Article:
Posted on 17. Dec, 2012 in News

A national framework for combat sports led by Victoria will ensure mixed martial arts (MMA) is made safer and provide the state with an opportunity to tap into the multi-million dollar industry, Shadow Minister for Sport and Recreation, John Eren said today.

Launching Labor’s Combat Sports Safety Regulation Reforms Policy, Mr Eren said it was time Victoria lead the push for world best practice safety regulations.

“Victorian Labor’s policy aims to not only make combat sports safer through world’s best practice safety regulations but also boost Victoria’s sports tourism ensuring our state remains the sporting capital of Australia,” Mr Eren said.

“Regulatory reform is required to produce a uniform national code of practice for all states and territories as well as the introduction of a safe alternative to a boxing ring for MMA events.

“A move towards national regulation has previously been raised at a meeting of all Sports Ministers and it needs to be led by the states.”

Labor would push strongly for a national code that included:

• Need to regulate both amateur and professional combat sports

• Have a common minimum age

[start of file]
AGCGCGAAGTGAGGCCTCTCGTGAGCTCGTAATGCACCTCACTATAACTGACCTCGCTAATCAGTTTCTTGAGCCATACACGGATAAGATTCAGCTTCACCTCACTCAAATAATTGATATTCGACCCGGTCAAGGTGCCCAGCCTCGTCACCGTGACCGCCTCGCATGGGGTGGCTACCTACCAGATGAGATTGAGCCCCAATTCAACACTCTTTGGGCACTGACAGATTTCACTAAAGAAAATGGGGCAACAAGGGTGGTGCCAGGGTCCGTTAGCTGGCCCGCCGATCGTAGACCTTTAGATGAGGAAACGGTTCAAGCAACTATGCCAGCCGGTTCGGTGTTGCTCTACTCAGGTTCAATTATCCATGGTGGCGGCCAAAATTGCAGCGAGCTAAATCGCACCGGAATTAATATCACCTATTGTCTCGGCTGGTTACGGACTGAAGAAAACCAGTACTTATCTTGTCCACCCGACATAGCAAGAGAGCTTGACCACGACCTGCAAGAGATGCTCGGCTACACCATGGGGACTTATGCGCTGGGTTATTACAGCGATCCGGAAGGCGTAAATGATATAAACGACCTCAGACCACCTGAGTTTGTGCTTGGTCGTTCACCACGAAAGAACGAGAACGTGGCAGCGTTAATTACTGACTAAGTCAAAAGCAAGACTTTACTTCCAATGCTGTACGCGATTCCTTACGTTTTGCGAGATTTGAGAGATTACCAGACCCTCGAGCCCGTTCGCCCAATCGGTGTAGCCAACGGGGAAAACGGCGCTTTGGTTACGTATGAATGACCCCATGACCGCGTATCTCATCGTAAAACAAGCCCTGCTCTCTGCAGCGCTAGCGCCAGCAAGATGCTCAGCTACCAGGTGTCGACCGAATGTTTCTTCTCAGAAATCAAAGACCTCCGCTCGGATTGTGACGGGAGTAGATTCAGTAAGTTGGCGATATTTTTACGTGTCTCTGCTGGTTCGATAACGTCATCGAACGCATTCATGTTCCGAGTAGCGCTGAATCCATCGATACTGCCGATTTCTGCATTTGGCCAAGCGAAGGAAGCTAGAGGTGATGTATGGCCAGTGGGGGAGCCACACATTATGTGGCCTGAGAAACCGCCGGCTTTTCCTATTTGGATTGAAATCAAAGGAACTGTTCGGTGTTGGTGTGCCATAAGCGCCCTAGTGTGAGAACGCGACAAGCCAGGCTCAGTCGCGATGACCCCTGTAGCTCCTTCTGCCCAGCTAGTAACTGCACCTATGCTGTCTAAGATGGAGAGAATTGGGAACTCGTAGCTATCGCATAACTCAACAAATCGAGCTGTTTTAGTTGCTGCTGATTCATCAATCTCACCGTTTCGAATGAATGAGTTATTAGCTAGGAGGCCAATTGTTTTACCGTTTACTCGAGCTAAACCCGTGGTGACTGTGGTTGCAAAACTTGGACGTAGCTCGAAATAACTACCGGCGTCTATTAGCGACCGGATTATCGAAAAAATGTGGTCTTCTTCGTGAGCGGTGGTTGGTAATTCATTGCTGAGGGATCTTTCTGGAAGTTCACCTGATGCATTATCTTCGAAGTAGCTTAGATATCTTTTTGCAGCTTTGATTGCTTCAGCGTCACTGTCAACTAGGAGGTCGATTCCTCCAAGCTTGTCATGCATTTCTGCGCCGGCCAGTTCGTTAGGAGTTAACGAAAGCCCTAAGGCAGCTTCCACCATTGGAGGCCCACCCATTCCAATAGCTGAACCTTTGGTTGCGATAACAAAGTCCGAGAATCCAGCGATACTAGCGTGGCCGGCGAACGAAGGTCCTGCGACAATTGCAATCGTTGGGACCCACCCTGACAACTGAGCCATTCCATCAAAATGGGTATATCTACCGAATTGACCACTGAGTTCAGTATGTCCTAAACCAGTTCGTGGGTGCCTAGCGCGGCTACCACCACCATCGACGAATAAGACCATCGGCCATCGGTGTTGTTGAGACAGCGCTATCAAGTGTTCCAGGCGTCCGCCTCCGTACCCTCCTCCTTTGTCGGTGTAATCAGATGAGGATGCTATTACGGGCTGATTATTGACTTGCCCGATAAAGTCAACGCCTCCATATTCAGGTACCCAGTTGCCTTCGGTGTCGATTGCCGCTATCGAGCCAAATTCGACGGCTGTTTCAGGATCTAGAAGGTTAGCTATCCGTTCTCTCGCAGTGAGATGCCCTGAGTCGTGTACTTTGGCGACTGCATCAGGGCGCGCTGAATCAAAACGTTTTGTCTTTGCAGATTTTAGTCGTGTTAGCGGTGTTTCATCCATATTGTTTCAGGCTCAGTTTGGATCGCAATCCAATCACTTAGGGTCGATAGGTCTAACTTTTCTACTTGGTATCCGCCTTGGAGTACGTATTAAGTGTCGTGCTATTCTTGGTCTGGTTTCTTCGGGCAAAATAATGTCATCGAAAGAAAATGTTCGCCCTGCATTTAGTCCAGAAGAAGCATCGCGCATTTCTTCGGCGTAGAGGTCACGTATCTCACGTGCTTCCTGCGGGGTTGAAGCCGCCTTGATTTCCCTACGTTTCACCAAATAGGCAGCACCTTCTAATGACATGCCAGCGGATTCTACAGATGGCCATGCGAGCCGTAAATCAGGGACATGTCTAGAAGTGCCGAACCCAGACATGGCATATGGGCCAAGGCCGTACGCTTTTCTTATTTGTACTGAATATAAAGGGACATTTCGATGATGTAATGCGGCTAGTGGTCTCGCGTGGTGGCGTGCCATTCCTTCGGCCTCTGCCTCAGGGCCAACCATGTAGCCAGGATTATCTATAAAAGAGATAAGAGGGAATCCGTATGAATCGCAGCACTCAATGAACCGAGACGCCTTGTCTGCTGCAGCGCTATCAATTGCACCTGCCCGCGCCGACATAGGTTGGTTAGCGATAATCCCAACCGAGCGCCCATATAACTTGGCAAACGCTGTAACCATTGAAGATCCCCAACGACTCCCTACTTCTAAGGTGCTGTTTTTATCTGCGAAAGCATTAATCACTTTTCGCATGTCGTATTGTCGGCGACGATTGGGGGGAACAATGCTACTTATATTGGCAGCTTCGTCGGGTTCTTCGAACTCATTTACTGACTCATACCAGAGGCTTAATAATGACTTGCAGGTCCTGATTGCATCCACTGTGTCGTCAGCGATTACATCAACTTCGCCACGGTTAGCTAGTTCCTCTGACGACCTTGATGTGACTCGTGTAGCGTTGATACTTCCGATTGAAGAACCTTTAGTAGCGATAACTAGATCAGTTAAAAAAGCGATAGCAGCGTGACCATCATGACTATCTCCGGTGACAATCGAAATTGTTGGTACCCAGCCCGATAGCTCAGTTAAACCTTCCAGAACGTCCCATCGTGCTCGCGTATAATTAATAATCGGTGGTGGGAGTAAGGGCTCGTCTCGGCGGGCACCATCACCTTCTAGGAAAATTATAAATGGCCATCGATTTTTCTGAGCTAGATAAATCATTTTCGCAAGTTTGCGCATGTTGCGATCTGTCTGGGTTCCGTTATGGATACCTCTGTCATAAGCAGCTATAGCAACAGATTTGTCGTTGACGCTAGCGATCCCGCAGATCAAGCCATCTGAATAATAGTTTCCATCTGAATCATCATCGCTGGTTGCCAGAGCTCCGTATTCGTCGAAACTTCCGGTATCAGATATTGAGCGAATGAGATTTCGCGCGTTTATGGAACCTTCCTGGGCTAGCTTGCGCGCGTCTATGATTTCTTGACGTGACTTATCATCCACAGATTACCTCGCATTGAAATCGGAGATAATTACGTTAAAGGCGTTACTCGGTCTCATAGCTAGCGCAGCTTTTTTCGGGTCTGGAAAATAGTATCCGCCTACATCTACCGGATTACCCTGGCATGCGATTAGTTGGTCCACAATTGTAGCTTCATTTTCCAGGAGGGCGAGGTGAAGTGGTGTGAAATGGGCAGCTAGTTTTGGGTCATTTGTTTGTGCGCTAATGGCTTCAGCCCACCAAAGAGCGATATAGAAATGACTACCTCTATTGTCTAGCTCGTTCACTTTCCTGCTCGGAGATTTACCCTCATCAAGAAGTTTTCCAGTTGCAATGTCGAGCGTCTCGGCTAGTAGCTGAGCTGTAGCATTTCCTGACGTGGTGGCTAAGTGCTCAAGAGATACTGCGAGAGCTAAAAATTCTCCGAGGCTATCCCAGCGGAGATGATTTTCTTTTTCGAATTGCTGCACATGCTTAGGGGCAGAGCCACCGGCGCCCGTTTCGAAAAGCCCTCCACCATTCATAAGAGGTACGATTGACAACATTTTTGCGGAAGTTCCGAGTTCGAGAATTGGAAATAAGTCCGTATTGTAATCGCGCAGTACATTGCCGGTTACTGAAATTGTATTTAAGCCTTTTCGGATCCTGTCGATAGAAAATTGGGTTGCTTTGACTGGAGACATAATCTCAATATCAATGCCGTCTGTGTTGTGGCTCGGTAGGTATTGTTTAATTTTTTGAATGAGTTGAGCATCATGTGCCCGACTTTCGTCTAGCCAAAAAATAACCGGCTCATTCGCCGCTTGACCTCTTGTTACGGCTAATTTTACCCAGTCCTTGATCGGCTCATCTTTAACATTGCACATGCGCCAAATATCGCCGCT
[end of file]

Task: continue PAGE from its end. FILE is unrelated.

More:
• A registration data base for all bouts

• A common approach regarding medical supervision for bouts, blood and drug testing

• A national accreditation system for coaches, officials and event managers

• Need for common approach to how often a fighter can compete and for all state bodies to have access to this information

“The Professional Boxing and Combat Sports Board (PBCSB) has recommended to Sports Minister Hugh Delahunty that MMA events be required to use a specially designed structure known as an ‘Octagon’ to replace the current use of a boxing ring,” Mr Eren said.

“It needs to be clearly understood that MMA’s are not contests where there are no rules fighting but are a strictly regulated and highly skilled sport.

“Under current Victorian rules it is possible for a contestant to be thrown out of a boxing ring and therefore potentially face the prospect of serious injury.

“The Octagon is an eight sided enclosure that assists fighter safety, and it is safety that should be a priority in regulating the sport.”

Mr Eren said many MMA events come under the jurisdiction of the Ultimate Fighting Championship (UFC). The UFC is regulated in 46 USA states as well as NSW, SA and WA.

“Victoria should be tapping into this sports tourism and jobs potential with a Sydney 2011 event attracting more than 18,000 fans,” he said.

“Holding a UFC event in Melbourne could be a tourism winner for Victoria creating a number of direct and indirect jobs and adding to Victoria’s status as Australia‘s sporting capital.”


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